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Bristol City Centre

Coordinates: 51°27′13″N 2°35′29″W / 51.453632°N 2.591341°W / 51.453632; -2.591341
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Bristol City Centre
Central Business District
Roofscape of central Bristol
Bristol City Centre is located in Bristol Central
Bristol City Centre
Bristol City Centre
Bristol City Centre is located in the United Kingdom
Bristol City Centre
Bristol City Centre
Location within the United Kingdom
Unitary authority
  • Bristol City Council
Sovereign stateUnited Kingdom
Post townBRISTOL
Postcode districtBS1, BS8
Dialling code0117
UK Parliament
List of places
51°27′13″N 2°35′29″W / 51.453632°N 2.591341°W / 51.453632; -2.591341

Bristol City Centre is the commercial, cultural and business centre of Bristol, England. It is the area north of the New Cut of the River Avon, bounded by Clifton Wood and Clifton to the north-west, Kingsdown and Cotham to the north, and St Pauls, Lawrence Hill and St Phillip's Marsh to the east. The Bristol Royal Infirmary, Bristol Royal Hospital for Children, the BBC, the main campus of the University of Bristol, the Crown and Magistrate's Courts, Temple Meads railway station, Bristol bus station, the Park Street, Broadmead and Cabot Circus shopping areas together with numerous music venues, theatres and restaurants are located in this area. The area consists of the council wards of Central, Hotwells & Harbourside, and part of Lawrence Hill.[1]

Historic centre[edit]

The mediaeval heart of the city was immediately north of Bristol Bridge, between the River Frome and the River Avon, at the High Cross where the four cross streets High Street, Wine Street, Broad Street and Corn Street meet. The traditional view that this was also the Saxon centre was challenged in the 1970s by archaeology suggesting that Bristol's origins lay to the east of High Street in the area that is now Castle Park, but more recent Saxon finds around Small Street favour the earlier view.[2][3]

This was Bristol's pre-war central shopping district, a knot of ancient narrow streets including Wine Street, Mary le Port Street and Castle Street, which was severely damaged in 1940 during the Bristol Blitz.[4] The area to the north and west of Castle Park, around Broad Street, Corn Street and St Nicholas Market largely survived, and contains many historic buildings.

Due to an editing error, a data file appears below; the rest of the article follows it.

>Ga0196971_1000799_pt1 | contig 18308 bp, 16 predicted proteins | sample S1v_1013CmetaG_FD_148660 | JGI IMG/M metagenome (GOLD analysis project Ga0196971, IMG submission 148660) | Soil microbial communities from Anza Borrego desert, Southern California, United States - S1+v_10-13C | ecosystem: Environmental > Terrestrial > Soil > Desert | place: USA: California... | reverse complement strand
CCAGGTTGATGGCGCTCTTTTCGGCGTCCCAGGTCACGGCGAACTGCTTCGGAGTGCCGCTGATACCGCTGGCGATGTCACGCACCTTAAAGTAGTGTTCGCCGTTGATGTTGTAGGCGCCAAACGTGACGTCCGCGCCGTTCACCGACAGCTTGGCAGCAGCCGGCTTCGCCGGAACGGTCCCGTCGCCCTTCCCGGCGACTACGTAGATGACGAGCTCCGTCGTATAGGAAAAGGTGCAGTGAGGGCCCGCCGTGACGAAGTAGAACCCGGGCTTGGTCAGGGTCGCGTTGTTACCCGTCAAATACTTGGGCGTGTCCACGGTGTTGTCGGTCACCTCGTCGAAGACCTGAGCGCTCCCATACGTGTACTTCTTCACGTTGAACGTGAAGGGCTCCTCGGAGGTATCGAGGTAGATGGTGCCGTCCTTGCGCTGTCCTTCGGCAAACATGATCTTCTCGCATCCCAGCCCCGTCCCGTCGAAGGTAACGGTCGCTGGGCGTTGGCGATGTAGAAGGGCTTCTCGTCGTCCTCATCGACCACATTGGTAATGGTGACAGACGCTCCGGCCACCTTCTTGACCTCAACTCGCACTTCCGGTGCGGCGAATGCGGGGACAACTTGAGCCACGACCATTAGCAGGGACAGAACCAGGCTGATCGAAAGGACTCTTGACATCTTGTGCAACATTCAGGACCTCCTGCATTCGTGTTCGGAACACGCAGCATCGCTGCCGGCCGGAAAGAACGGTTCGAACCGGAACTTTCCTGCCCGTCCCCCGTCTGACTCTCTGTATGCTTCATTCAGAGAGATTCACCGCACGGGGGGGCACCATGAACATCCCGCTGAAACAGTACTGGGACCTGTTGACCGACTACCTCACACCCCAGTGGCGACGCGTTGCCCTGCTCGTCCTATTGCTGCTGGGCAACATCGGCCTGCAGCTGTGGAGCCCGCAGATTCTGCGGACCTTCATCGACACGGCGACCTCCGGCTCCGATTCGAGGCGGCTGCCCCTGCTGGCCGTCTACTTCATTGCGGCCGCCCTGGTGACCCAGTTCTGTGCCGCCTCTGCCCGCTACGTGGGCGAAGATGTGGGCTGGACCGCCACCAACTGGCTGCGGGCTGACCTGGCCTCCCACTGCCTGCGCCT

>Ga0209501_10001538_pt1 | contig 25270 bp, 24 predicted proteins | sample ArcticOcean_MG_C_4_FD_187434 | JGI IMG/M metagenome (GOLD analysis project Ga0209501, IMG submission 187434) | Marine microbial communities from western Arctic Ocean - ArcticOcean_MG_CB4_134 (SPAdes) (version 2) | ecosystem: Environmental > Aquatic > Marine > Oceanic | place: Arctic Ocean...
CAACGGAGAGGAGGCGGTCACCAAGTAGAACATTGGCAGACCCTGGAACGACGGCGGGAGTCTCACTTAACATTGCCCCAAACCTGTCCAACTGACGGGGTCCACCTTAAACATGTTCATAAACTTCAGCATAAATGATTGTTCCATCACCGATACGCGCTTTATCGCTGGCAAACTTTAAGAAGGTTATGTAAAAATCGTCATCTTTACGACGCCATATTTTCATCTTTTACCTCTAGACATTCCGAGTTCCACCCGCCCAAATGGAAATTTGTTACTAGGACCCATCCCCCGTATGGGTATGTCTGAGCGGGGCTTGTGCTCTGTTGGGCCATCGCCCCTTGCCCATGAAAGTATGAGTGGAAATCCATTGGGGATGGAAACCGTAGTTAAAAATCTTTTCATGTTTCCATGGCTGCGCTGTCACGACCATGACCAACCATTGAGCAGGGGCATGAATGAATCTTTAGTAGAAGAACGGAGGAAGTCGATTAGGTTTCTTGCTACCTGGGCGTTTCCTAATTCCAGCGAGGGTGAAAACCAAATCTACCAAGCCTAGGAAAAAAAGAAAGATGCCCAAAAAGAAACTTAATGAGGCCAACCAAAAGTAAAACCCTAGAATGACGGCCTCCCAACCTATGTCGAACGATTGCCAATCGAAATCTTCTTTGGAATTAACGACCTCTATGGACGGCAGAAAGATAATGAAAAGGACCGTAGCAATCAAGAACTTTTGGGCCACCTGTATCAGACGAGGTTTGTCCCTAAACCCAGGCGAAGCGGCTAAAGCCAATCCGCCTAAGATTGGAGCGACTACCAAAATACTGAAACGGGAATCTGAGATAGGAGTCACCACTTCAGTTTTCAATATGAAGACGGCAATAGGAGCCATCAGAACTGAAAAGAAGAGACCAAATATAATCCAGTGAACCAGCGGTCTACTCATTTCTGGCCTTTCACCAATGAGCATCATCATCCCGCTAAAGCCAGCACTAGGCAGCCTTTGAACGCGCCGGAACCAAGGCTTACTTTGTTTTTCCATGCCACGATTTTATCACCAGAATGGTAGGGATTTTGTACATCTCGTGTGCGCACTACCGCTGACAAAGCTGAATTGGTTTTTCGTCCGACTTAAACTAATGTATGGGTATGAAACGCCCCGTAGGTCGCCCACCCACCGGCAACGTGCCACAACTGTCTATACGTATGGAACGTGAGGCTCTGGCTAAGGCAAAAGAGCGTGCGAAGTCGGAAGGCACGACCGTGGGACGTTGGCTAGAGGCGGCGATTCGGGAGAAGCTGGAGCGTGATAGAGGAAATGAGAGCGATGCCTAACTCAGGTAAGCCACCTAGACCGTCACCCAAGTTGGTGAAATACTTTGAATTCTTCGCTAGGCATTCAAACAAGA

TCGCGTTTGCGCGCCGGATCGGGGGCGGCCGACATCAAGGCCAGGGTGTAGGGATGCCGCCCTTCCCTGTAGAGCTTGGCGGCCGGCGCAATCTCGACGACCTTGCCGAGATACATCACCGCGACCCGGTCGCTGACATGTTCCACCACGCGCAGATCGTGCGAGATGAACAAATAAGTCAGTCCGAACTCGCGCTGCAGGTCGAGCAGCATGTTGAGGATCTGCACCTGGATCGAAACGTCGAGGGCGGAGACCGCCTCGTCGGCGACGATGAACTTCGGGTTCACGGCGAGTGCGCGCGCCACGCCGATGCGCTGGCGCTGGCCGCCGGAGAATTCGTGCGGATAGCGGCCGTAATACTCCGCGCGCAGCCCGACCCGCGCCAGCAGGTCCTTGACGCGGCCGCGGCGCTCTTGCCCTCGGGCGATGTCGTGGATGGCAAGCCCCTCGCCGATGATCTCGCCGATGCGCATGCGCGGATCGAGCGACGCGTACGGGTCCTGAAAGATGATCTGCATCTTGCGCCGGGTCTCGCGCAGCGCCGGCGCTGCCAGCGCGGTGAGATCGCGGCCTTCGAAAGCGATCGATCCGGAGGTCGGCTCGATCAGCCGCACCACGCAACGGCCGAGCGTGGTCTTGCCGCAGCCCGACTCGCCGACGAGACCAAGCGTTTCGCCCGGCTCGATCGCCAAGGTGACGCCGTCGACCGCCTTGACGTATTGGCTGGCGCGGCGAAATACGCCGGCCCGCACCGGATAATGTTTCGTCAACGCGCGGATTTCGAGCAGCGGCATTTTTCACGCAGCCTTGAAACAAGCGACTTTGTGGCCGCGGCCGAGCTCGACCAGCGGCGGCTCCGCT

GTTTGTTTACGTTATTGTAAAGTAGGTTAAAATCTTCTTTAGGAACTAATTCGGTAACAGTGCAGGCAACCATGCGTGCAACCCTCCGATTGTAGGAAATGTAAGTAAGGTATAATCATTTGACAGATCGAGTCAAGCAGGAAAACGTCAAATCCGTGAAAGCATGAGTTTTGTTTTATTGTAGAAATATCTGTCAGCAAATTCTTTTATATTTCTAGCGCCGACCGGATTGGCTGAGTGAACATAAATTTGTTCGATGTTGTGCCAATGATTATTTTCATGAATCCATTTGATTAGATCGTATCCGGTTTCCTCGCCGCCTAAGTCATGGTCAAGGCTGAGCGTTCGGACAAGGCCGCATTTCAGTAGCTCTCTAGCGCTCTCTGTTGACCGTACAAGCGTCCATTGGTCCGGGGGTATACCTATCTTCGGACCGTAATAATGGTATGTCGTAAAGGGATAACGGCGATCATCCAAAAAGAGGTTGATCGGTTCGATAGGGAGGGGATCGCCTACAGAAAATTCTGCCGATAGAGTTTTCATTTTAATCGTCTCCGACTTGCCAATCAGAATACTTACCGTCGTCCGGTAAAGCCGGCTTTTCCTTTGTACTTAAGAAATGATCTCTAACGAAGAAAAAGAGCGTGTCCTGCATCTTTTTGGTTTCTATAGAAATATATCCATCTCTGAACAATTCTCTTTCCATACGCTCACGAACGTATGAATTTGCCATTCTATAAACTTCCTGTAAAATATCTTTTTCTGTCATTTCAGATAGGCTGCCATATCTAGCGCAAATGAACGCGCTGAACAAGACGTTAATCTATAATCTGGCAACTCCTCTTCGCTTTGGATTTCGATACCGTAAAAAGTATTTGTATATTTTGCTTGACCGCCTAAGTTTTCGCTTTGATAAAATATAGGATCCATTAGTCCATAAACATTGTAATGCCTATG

The Centre[edit]

The course of the River Frome, immediately to the west of the historic centre, was covered over in stages, in the second half of the 19th century. The area became the hub of the city's tramway network, and was known as the Tramways Centre.[5] It was so called long after the last trams left in 1941, but is now known simply as The Centre.

Between 1936 and 1938, the Centre was enlarged when more of the River Frome, between Broad Quay and St Augustine's Parade, was covered in, making way for the Inner Circuit Road.[6] The western side of the Inner Circuit Road has since been largely decommissioned, and recent works have rebalanced The Centre in favour of pedestrians, cyclists and public transport users.[7]


The area northeast of the historic area, around Broadmead, was redeveloped after the war despite overwhelming public opinion against it, and the streets and shops in Broadmead became the main shopping district of the city.[8] Like many 1950s buildings in Britain, affordable but architecturally uninteresting utilitarian buildings form the bulk of the Broadmead area.

In the 1980s, some of these were demolished to make way for the Galleries shopping centre, which is a three level covered street. In 2008, the shopping area was extended over the central ring road to produce a new shopping centre, Cabot Circus, which opened in September 2008.


The City Docks were immediately south of the Centre. Although most ships used Avonmouth Docks after the Royal Edward Dock was opened in 1908, ocean-going ships were regularly seen at the Centre until the 1960s. In 1972 the Royal Portbury Dock was opened, and the City Docks were closed. The harbour buildings, including the tobacco warehouses, became redundant.

The harbourside has been regenerated in the 1990s and 2000s, with the refurbishment of warehouses as bars, restaurants, the Watershed Media Centre and the Arnolfini art gallery, as well as the creation of the At-Bristol science centre (later rebranded as We the Curious).



  1. ^ "Bristol Local Plan". Bristol City Council. Retrieved 27 April 2018.
  2. ^ Watts, Lorna; Rahtz, Philip (1985). Mary-le-Port Bristol Excavations 1962/3. City of Bristol Museums and Art Gallery. ISBN 0-900199-26-1.
  3. ^ Foyle, Andrew (2004). "Introduction". Pevsner Architectural Guides: Bristol. Yale University Press. ISBN 0-300-10442-1.
  4. ^ Hasegawa, Junichi (1992). "6 Replanning the city centre: Bristol 1940-45". Replanning the blitzed city centre. Open University Press. ISBN 0-335-15633-9.
  5. ^ Appleby, John B (1969). Bristol's Trams Remembered. J.B. Appleby.
  6. ^ Winstone, Reece (1983). "plates 30, 31". Bristol as it Was 1939-1914. Reece Winstone. ISBN 0-900814-54-3.
  7. ^ "New Bristol city centre road layout opens to traffic". BBC News. 2 April 2017. Retrieved 13 April 2017.
  8. ^ Hasegawa, Junichi (1992). "7 City planning in the immediate aftermath of war: 1946". Replanning the blitzed city centre. Open University Press. ISBN 0-335-15633-9.

External links[edit]